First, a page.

Shakespeare in the sky

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Ho Chi Minh City's motley but lovable circus performs Romeo and Juliet from the tightrope and swinging trapeze


Quoc Nghiep (in white) of the Ho Chi Minh City Circus Art Troupe plays Romeo. He said that it is not easy to handle the play's long and wordy speeches while balancing on the trapeze, turning somersaults, flipping in mid-air, or doing other acrobatics.

When the curtain fell, a group of little girls from the audience rushed onto the stage to say goodbye to the handsome Romeo they had fallen in love with, fearing they might not ever see him again "before he dies," according to one.     

The actors and actresses in the show that so many found so moving are actually acrobats, trapeze swingers, aerialists, and other circus artists.

But it just so happens that their blend of physical prowess and sincerely-expressed emotions was more than enough to bring Shakespeare's timeless classic Romeo and Juliet alive for audiences.

They did not merely mime the play or act it out through interpretive dance: the whole script was translated into Vietnamese and performed unabridged. It was a first for the Ho Chi Minh City Circus Art Troupe, which spent VND400 million (US$ 20,000) on the show, its most expensive production ever. 

The salvo of applause at the end of the show and the thrilled little girls seemed reward enough for the artists, many of whom have been circus performers since they were children and never dreamed of becoming actors in a Shakespearean tragedy.

Love in the air

Quoc Nghiep and Thu Hien, who have incarnated themselves as Shakespeare's star-crossed lovers for the first time in their careers, still get anxious before every show. It is not easy to handle the play's long and wordy speeches while balancing on the trapeze, turning somersaults, flipping in mid-air, or doing other acrobatics.

The dialogue is indeed a bit weak and the acting slightly awkward, but Shakespeare is hard even for seasoned actors. Most viewers found the drama acceptable, even if a few changes could have been made.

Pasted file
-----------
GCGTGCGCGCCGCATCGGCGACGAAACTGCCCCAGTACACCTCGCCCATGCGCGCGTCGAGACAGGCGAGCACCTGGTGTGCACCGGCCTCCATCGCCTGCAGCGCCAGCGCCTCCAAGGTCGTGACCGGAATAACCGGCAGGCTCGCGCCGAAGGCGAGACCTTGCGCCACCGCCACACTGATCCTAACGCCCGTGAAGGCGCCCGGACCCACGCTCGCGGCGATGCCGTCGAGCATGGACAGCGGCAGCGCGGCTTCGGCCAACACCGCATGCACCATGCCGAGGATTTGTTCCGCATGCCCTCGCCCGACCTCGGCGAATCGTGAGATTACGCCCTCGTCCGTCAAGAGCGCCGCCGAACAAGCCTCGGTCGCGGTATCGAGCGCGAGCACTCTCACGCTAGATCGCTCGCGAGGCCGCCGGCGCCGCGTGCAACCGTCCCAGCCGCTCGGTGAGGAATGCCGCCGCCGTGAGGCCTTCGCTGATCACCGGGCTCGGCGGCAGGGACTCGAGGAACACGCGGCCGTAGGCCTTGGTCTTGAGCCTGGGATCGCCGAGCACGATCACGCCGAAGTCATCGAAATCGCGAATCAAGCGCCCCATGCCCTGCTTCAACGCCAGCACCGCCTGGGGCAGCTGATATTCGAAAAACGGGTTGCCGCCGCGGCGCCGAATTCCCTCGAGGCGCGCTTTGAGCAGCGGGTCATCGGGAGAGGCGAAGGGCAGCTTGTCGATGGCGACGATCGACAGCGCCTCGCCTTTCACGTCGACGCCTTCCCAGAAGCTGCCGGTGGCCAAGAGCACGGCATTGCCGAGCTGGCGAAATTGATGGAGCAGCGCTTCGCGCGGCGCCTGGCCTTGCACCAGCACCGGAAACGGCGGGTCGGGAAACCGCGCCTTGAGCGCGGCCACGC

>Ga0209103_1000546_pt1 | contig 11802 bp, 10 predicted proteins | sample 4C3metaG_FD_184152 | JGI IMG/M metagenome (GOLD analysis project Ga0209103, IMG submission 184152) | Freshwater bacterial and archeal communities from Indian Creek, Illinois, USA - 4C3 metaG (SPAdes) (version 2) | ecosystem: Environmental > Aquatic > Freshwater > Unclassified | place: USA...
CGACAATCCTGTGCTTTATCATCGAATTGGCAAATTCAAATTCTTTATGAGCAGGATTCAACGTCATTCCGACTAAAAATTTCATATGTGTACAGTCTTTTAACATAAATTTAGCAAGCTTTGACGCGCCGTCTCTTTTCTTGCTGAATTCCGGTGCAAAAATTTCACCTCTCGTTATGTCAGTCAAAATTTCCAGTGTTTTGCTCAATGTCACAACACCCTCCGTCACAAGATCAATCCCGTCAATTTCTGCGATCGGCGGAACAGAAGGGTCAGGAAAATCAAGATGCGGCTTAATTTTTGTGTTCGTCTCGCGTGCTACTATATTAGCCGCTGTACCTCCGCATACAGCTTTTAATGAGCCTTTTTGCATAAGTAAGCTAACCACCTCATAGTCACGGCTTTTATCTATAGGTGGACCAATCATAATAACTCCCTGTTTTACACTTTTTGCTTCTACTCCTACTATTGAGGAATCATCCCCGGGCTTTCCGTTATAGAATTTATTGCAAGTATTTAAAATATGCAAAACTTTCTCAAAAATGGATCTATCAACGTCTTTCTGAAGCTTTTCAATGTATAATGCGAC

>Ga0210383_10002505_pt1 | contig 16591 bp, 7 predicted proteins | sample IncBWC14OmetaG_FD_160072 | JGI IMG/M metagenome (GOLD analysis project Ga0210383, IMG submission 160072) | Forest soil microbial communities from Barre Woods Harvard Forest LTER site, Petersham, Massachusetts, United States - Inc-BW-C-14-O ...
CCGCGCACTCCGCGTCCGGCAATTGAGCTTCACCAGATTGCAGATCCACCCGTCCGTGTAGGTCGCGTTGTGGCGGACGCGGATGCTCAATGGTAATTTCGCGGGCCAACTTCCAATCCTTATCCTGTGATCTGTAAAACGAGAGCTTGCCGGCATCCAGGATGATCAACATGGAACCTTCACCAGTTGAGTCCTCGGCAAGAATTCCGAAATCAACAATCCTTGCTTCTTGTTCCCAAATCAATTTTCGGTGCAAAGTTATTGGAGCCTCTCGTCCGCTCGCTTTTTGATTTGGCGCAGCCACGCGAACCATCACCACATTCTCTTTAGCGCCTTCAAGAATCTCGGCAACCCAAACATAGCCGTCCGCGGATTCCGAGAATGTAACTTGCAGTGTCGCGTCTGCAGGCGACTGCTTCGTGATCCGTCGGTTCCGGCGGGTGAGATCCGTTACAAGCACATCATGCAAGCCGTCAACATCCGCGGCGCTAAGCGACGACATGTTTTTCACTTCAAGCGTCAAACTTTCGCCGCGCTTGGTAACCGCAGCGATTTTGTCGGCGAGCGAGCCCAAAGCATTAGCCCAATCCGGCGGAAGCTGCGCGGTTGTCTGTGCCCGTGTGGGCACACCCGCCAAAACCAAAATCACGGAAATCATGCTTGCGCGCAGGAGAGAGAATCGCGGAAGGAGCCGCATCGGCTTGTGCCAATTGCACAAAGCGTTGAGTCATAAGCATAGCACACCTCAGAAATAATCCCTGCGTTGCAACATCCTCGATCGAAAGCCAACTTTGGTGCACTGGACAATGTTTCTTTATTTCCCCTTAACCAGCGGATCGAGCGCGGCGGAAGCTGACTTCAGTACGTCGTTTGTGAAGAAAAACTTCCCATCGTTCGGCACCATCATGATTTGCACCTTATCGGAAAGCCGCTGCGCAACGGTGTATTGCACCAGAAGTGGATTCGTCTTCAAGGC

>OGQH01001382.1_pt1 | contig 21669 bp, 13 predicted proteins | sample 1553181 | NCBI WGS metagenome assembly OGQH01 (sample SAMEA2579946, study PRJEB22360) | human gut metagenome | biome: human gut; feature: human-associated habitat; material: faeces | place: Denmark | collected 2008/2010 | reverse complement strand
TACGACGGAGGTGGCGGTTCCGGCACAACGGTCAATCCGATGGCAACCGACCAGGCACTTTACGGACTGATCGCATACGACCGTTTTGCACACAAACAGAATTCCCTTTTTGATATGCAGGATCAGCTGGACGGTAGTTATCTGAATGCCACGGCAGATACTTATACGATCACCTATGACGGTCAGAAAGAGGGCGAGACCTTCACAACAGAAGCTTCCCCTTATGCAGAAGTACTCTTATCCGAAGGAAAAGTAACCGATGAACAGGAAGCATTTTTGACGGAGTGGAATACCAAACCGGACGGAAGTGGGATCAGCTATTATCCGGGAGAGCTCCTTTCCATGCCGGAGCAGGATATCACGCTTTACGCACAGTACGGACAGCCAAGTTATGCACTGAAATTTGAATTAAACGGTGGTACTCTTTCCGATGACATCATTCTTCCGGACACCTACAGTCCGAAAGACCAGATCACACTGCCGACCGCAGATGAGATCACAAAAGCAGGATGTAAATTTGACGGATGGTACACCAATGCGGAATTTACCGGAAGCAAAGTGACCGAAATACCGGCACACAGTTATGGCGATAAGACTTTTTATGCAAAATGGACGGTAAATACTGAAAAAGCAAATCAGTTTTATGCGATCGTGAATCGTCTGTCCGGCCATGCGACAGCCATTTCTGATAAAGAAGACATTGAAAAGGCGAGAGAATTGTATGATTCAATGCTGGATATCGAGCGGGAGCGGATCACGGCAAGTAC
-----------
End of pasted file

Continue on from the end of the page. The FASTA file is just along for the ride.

Nguyet Anh, 38, mother of two little girls, said the show was good, but just a bit too long.

"I'd prefer it if the show were shorter," she said. "It starts at nearly 8 p.m. and lasts for nearly two hours. This is past the kids' bedtime. Moreover, sometimes I couldn't hear what the actors were saying, and don't know if it was because of the theater's sound system or something else. It will be better if it is more succinct," said Anh. 


Ho Chi Minh City's motley but lovable circus performs Romeo and Juliet from the tightrope and swinging trapeze

But still, 74-year-old noted director Doan Ba's arrangement of Juliet swinging purely and freely on the trapeze and the couple's astonishing up-in-the-air kisses won the hearts of many.

The death scene, beautifully performed on ropes, was a stunning jolt into sobriety.

Meritorious artist Phi Vu, the show's director of circus acts, said that the performance was a milestone in the circus troupe's development.

"This is the first time we stand on our own feet, instead of waiting for the collaboration from the other kinds of arts... Do-it-yourself is the best way for us now," said Vu, a 48-year-old artist, who has spent 33 years as a circus performer and director.

Vu also said that the show's goal was to bring more of the fun of theater to youths who might normally only be entertained by an elephant standing on a ball or a bear riding a tricycle.

"They usually perceive us as a dull and stagnated art form. If this circus Shakespeare succeeds, we will keep on going along this track," said Vu. "Coming shows will feature not only circus acts, dance and magic, but also folk art and games... Our troupe's circus performers will have the chance to challenge themselves in new fields" said Vu.

Vu said the staging of Romeo and Juliet was a form of resistance against a 2007 decision by the HCMC Land Exploitation Department to move the circus out of downtown and into one of the city's outer districts.

After years of itinerancy, the circus troupe found a home a few years ago at September 23 Park, located in the center of the city near the backpacker quarter.

"We have just settled here," said Vu. "The art will be lost in oblivion if it is not recognized and developed in proper way. We just need a stable home to catch viewers. Is that an impossible request?"

"Romeo and Juliet" is on hiatus until November 25, as the leading actor and actress are performing in Italy.

Tickets, VND100,000 for adult and VND80,000 for children, are available at the Ho Chi Minh City Circus Art Troupe's office at September 23 Park.

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